Gradually, my eye for the city became drawn towards its deeper realms. Sento are often nestled in back alleyways away from activity centers, and off the main streets or shopping arcades. Rokuryu Kosen, a sento that stood in a narrow side street behind Ueno Zoo until it was demolished in September, was emblematic of this typical form. But these oases often surprise me in unexpected places, too. Sakae-yu, south of Shibuya Station, sits next to an overpass across the Yamanote Line, a glowing sign indicating its entrance hidden at the back of a semi-underground parking space. Ginza’s Konparu-yu, which has been in operation since the Edo Period, miraculously preserves a piece of ordinary life just one street behind the glittering department stores and boutiques along Chuo-dori.
Having discovered Tokyo’s depth, I also came to understand how the public space of sento extends into the surrounding neighborhoods. Daily cycles nourish a neighborhood ecosystem of informal kakuuchi bars at liquor shops, local diners, mom-and-pop shops and quiet shrines—places where people gather and interact in essentially humanizing ways. These neighborhood public spaces emerge from human relationships that cannot be reduced to market transactions alone—here is Tokyo’s true urban commons, one that is constantly being reproduced through the ordinary activities of residents.
I also visit sento because these spaces give me a bodily connection to the history that still courses through the city. Since the foundation of Edo more than 400 years ago, megacity life has been sustained through reliance on communal bathing. After the twin disasters of earthquake and war in the 20th century, sento organically reemerged in every corner of the city, helping the metropolis absorb the massive influx of rural migrants. For example, Inari-yu in Kita Ward, where my organization Sento & Neighborhood is engaged in a restoration and revitalization project, was founded in the early 20th century and reconstructed in 1930, just as the surrounding area of Takinogawa was being rapidly urbanized. Architect Naohiko Hino has described the emergence of this neighborhood:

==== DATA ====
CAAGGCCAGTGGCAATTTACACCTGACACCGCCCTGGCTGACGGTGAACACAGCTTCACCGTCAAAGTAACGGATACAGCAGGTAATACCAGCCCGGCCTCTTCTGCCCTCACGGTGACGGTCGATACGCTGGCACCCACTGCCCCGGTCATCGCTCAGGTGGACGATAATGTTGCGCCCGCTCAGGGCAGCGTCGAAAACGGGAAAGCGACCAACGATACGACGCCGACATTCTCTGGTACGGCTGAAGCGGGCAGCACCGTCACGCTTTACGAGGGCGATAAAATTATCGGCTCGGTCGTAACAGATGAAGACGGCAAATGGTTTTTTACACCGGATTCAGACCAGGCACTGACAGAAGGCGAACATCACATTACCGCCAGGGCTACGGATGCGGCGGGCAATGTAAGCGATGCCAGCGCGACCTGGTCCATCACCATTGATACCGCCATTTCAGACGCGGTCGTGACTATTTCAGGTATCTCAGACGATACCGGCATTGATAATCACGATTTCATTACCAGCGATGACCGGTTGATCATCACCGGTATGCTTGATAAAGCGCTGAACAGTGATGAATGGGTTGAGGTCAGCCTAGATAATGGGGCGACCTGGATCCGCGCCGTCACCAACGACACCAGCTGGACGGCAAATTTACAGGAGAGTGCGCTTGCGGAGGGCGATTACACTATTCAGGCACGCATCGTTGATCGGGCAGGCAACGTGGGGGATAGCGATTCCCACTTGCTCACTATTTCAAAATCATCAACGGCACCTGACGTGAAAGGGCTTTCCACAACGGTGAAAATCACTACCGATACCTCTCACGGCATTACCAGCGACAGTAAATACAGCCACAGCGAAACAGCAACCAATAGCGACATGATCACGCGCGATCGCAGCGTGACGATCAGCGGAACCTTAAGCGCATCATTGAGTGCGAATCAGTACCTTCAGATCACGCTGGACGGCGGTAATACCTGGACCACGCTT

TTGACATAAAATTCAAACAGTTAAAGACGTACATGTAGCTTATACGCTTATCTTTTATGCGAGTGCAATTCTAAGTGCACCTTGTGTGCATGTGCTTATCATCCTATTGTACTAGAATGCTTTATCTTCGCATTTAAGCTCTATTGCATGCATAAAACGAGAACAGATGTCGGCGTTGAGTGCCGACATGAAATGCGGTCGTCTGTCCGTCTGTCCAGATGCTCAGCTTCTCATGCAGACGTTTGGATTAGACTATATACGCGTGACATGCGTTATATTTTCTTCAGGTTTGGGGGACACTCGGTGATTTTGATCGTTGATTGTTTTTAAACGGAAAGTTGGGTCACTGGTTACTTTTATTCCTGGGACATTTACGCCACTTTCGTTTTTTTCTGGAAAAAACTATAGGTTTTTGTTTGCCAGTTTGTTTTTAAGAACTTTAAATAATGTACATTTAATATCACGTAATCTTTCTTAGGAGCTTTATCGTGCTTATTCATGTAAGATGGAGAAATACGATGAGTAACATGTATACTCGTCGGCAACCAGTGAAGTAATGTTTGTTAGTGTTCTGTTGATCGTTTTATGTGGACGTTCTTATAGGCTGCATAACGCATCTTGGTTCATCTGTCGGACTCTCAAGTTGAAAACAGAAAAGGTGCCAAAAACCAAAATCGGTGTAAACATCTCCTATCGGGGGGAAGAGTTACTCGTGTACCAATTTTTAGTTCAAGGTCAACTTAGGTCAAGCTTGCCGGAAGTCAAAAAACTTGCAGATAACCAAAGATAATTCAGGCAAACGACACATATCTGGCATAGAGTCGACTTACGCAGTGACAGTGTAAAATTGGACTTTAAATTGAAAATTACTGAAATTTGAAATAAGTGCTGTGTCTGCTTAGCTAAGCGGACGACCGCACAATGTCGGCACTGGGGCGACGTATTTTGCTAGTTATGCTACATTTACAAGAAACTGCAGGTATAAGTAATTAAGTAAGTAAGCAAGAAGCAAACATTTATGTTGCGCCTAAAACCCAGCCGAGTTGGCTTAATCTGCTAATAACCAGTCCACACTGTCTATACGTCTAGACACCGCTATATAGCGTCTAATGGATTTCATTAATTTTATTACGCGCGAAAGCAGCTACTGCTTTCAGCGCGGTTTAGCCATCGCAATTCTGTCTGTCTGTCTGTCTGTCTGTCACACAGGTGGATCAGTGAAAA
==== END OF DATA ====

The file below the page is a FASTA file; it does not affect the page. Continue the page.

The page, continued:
The Great Kanto Earthquake of 1923 destroyed the urban core and sparked Tokyo’s rapid suburbanization, but Takinogawa was already experiencing exceptional population growth even before the earthquake, as fields were converted in a patchwork fashion into residential land. The area was originally a village along the Nakasendo Highway that was known for producing vegetable seeds and seedlings, sustaining a cycle of rural farmers who carried their produce to market in Tokyo before purchasing seeds for their next crop on their way out of town. This system of farming functioned due to its location along an artery on the outskirts of the city, but as the city itself expanded, the village was soon swallowed up. Tracing the process of urbanization through old maps reveals how housing gradually encroached on the fields along the edges of the highway.